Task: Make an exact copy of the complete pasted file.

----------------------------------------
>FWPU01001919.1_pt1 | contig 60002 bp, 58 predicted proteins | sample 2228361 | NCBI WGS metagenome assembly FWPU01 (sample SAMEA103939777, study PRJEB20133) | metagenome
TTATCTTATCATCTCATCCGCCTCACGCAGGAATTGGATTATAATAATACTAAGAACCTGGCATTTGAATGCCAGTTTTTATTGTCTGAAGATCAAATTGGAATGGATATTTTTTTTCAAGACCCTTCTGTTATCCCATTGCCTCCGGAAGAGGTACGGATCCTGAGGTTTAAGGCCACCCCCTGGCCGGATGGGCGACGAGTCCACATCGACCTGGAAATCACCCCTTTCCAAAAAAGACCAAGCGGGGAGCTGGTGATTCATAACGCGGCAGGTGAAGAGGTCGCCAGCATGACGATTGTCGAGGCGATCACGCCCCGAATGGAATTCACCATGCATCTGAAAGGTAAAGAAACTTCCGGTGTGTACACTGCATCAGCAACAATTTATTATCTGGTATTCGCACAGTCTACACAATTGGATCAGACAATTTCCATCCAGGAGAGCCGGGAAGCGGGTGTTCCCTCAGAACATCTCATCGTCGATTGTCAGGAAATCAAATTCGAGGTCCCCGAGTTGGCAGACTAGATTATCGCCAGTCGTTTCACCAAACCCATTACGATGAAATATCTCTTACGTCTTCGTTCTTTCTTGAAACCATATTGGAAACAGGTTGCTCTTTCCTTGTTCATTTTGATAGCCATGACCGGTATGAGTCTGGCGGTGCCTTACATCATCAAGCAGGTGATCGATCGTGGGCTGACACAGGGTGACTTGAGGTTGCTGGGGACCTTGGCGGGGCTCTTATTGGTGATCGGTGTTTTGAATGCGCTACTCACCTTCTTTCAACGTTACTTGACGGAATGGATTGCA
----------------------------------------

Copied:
>FWPU01001919.1_pt1 | contig 60002 bp, 58 predicted proteins | sample 2228361 | NCBI WGS metagenome assembly FWPU01 (sample SAMEA103939777, study PRJEB20133) | metagenome
TTATCTTATCATCTCATCCGCCTCACGCAGGAATTGGATTATAATAATACTAAGAACCTGGCATTTGAATGCCAGTTTTTATTGTCTGAAGATCAAATTGGAATGGATATTTTTTTTCAAGACCCTTCTGTTATCCCATTGCCTCCGGAAGAGGTACGGATCCTGAGGTTTAAGGCCACCCCCTGGCCGGATGGGCGACGAGTCCACATCGACCTGGAAATCACCCCTTTCCAAAAAAGACCAAGCGGGGAGCTGGTGATTCATAACGCGGCAGGTGAAGAGGTCGCCAGCATGACGATTGTCGAGGCGATCACGCCCCGAATGGAATTCACCATGCATCTGAAAGGTAAAGAAACTTCCGGTGTGTACACTGCATCAGCAACAATTTATTATCTGGTATTCGCACAGTCTACACAATTGGATCAGACAATTTCCATCCAGGAGAGCCGGGAAGCGGGTGTTCCCTCAGAACATCTCATCGTCGATTGTCAGGAAATCAAATTCGAGGTCCCCGAGTTGGCAGACTAGATTATCGCCAGTCGTTTCACCAAACCCATTACGATGAAATATCTCTTACGTCTTCGTTCTTTCTTGAAACCATATTGGAAACAGGTTGCTCTTTCCTTGTTCATTTTGATAGCCATGACCGGTATGAGTCTGGCGGTGCCTTACATCATCAAGCAGGTGATCGATCGTGGGCTGACACAGGGTGACTTGAGGTTGCTGGGGACCTTGGCGGGGCTCTTATTGGTGATCGGTGTTTTGAATGCGCTACTCACCTTCTTTCAACGTTACTTGACGGAATGGATTGCA